A great new book chapter led by Bram Buscher and seven other colleagues, including myself, about Convivial Conservation, exploring ways out of the biodiveristy crisis. It is published in Transforming Biodiversity Governance (eds. Ingrid Visseren-Hamakers and Marcel Kok). You can find the chapter again under publications on this website, the whole book is open access. The underneath abstract comes from the editors’ Introduction:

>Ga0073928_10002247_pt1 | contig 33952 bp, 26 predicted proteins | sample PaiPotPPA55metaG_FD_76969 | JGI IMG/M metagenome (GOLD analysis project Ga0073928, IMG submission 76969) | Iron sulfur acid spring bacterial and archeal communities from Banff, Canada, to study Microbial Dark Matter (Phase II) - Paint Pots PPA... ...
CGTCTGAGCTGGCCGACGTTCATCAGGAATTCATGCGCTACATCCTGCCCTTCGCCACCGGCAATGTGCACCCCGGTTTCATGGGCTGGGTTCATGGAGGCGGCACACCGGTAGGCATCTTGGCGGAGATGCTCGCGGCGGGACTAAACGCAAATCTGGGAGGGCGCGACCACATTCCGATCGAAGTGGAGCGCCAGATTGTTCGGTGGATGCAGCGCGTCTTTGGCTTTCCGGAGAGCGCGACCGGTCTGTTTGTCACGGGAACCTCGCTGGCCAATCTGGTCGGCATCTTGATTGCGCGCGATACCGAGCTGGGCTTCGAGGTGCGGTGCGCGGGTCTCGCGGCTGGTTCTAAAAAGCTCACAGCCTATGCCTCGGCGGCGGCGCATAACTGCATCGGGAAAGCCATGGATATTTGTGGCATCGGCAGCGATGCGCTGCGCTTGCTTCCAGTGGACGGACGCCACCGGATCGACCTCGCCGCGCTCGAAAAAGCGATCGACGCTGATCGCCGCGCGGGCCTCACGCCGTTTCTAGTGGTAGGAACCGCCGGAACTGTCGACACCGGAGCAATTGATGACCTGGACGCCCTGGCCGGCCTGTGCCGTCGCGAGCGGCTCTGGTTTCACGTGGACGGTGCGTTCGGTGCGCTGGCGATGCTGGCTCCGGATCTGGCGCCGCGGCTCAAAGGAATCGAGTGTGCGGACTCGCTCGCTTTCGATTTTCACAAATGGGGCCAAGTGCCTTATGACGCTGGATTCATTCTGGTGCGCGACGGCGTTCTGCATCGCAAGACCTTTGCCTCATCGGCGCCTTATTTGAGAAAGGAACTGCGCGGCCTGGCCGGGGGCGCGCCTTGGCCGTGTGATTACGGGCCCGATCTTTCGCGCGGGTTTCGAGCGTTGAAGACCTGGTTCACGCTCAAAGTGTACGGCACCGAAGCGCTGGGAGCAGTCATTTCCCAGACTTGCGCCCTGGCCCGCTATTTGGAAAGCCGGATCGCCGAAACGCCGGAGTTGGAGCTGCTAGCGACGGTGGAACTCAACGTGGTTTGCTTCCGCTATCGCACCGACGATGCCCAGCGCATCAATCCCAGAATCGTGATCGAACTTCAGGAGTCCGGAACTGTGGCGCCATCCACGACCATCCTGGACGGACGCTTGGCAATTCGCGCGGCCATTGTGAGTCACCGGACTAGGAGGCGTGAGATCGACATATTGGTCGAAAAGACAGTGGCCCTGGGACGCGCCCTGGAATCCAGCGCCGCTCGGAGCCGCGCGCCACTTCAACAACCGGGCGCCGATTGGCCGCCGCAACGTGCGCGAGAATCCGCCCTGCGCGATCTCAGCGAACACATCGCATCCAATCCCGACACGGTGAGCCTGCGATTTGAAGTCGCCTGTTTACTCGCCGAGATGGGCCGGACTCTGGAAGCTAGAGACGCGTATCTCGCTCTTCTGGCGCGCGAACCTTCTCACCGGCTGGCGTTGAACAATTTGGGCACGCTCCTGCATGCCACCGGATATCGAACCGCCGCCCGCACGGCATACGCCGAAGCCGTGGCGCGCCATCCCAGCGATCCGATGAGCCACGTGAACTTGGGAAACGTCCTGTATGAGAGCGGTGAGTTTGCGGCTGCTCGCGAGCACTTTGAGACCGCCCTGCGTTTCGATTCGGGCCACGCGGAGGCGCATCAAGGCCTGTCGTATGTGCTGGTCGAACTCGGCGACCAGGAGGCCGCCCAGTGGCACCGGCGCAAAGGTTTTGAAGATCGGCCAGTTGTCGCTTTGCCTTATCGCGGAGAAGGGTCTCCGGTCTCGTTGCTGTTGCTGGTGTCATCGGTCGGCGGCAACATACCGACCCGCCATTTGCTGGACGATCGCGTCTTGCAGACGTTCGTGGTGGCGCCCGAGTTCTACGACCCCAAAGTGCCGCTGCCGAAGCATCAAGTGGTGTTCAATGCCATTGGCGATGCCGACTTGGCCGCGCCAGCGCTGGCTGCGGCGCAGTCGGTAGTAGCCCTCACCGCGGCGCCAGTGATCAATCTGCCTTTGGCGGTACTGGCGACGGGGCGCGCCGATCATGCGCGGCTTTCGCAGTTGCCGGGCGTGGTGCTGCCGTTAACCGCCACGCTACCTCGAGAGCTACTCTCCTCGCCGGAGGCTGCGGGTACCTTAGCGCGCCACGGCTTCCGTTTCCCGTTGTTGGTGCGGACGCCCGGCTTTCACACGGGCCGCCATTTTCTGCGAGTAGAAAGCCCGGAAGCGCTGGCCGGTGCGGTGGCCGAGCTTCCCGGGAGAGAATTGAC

Increasingly heated debates concerning species extinction, climate change and global socioeconomic inequality reflect an urgent need to transform biodiversity governance. A central question in these debates is whether fundamental transformation can be achieved within mainstream institutional and societal structures. Chapter 12 argues that it cannot. Indeed, mainstream neoprotectionist and natural capital governance paradigms that do not sufficiently address structural issues, including an increase of authoritarian politics, might even set us back. The way out, the chapter contends, is to combine radical reformism with a vision for structural transformation that directly challenges neoliberal political economy and its newfound turn to authoritarianism. Convivial conservation is a recent paradigm that promises just this. The chapter reviews convivial conservation as a vision, politics and set of governance mechanisms that move biodiversity governance beyond market mechanisms and protected areas. It further introduces the concept of “biodiversity impact chains” as one potential way to operationalize its transformative potential.

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